Friday, August 14, 2009

Mars, vol. 3

The story: Rei is off to race in the Suzuka 8-Endurance Spirit, but Kira cannot join him. Kira does as her mother says, and works on a painting of Rei for a local art contest while listening in on the eight-hour race. While he's ultimately disqualified, Rei impresses some important people in the racing industry. Once he returns to Tokyo, Rei and Kira go the art museum where Kira's portrait of Rei, titled "Mars," is displayed and Rei witnesses how Kira truly sees him.

Reaction: There's a lot of action in this volume, due to Rei's motorcycle race in Suzuka. It was also very Rei-centric, with more interaction with Rei's friends. While I liked that it wasn't non-stop action and had quieter moments between Kira and Rei interspersed throughout, it also broke up the fast-paced rhythm being built. Earlier in the volume, there's also a nice friendship developing between Kira and Hasumi, Kira's former rival for Rei. It was nice to see the two of them getting along, especially since it seems like Kira is in need of friends.

Deep thoughts: It was interesting witnessing the creative process that Kira went through, first starting with a sketch of Rei and then progressing towards the eventual painting. She first sketches Rei shirtless, sitting on a chair. But her final painting is more visceral, as noted by Rei who says that "it also looked like the inside of a human body with cells and veins jostling each other." At the same time in the book, Rei and Kira's relationship becomes more raw and real as they discover more about each other. It's an interesting visual metaphor that Fuyumi Soryo uses to interesting effect.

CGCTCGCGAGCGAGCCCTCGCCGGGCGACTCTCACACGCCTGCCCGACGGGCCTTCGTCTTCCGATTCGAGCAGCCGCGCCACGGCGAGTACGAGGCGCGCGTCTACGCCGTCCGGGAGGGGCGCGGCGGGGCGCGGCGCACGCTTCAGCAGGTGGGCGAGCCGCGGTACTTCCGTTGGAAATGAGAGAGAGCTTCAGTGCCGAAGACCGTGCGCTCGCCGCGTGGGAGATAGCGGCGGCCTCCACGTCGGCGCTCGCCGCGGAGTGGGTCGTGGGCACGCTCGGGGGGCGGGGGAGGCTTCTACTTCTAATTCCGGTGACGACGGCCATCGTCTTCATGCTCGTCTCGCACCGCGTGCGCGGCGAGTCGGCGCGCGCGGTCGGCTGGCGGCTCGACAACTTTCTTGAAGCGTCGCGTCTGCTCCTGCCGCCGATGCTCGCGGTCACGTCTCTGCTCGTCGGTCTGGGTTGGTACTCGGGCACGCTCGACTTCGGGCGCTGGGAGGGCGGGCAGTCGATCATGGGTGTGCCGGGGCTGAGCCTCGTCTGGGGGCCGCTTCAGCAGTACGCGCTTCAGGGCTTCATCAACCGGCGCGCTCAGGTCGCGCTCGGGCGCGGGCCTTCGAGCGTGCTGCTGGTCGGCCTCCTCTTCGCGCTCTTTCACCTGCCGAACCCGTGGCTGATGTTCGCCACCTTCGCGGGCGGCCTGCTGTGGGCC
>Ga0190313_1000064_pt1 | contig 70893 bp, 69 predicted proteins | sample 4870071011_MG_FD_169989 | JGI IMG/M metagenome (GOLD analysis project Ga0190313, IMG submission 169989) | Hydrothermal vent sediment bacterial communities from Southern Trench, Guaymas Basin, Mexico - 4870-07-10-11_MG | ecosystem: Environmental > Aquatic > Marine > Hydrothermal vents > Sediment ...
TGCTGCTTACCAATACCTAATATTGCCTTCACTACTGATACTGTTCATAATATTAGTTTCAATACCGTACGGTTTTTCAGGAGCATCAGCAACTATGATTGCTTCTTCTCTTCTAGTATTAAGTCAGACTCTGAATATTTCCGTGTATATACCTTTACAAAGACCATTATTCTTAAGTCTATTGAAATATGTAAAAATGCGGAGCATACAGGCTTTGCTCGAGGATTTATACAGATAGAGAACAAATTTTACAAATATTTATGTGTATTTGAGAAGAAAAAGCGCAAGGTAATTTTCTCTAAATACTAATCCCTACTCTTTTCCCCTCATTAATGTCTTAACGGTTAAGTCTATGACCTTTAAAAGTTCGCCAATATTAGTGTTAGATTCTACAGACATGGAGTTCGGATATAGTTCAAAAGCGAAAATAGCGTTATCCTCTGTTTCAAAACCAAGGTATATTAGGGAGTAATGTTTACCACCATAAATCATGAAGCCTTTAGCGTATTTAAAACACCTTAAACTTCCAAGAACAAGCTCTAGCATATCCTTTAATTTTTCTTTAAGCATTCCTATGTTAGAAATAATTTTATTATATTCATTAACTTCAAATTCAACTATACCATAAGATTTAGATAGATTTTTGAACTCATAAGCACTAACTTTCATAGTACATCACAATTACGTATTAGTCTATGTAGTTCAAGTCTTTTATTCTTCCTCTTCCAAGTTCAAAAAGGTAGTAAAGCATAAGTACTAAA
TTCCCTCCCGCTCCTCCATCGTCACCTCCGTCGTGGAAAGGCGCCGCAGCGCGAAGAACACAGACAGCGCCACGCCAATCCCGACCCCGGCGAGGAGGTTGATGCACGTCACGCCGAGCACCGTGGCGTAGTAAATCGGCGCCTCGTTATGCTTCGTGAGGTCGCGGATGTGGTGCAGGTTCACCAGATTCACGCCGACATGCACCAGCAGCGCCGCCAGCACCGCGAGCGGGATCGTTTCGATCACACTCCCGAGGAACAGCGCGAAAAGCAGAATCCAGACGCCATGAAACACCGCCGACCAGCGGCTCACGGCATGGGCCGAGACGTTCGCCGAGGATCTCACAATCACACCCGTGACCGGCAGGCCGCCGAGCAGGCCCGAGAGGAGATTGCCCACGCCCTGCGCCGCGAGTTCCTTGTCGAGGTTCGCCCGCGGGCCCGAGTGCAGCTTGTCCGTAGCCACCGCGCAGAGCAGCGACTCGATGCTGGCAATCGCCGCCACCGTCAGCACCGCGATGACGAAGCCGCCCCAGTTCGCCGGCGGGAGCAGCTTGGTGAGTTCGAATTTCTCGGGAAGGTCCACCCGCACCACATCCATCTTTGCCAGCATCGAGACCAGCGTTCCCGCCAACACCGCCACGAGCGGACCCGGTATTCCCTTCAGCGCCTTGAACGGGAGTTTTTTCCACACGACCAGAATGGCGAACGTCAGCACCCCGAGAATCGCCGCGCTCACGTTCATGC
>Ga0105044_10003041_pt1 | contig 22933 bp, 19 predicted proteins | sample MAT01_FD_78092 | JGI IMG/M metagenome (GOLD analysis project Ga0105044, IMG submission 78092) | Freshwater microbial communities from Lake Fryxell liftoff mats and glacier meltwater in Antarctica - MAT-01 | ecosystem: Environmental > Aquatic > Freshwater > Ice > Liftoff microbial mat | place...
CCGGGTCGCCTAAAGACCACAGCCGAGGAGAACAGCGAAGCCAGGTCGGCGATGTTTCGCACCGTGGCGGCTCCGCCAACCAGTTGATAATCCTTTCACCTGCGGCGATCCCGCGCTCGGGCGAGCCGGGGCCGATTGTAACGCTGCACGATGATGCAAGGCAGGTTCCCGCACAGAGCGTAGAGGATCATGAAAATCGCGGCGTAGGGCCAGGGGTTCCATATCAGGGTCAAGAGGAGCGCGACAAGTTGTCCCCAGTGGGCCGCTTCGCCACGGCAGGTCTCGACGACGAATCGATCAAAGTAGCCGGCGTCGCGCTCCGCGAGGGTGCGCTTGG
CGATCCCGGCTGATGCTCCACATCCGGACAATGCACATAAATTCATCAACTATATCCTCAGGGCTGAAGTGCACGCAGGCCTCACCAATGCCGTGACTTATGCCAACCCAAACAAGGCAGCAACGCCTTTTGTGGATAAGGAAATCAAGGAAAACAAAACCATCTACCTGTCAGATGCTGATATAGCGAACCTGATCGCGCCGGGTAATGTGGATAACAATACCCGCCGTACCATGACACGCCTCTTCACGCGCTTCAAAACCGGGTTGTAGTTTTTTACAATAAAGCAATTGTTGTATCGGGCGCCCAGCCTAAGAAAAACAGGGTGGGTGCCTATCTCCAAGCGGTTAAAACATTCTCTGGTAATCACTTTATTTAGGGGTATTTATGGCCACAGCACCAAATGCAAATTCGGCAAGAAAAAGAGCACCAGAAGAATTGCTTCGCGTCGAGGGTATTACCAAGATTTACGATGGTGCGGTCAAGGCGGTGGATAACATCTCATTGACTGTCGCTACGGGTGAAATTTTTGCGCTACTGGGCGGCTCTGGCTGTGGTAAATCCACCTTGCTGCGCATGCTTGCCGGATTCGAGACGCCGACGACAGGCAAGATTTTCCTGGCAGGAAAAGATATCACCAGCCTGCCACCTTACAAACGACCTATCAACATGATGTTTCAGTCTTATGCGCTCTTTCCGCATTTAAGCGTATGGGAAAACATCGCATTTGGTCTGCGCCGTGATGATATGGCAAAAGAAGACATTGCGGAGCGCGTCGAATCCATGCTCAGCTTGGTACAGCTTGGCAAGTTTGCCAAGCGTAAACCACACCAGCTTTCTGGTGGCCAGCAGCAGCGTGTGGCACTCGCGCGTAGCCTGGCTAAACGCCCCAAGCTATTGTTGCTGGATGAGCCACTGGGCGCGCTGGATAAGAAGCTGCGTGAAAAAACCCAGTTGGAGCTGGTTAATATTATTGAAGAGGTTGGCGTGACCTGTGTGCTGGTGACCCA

Artwork: Since there's more action here, there's fewer signs of the usual shojo style. But, Soryo still seems to use screentone in unneeded ways, from use in crowd scenes during Rei's race to some weird "cat-tone" pattern in a panel that includes a confused Kira. Meanwhile, the action scenes are well detailed and are done in such a way that you can feel the rush of the crowd and hear the announcer overhead. It's an almost peculiar juxtaposition.

The verdict: If only... It isn't that I disliked this volume, so much as I wish it was simply composed differently. The back and forth of scenes between Kira and Rei, mixed with Rei's racing, broke up the flow of the story in such a way that I found myself rushing through certain scenes when I should have been reflecting instead. Mars is available in the U.S. from Tokyopop.

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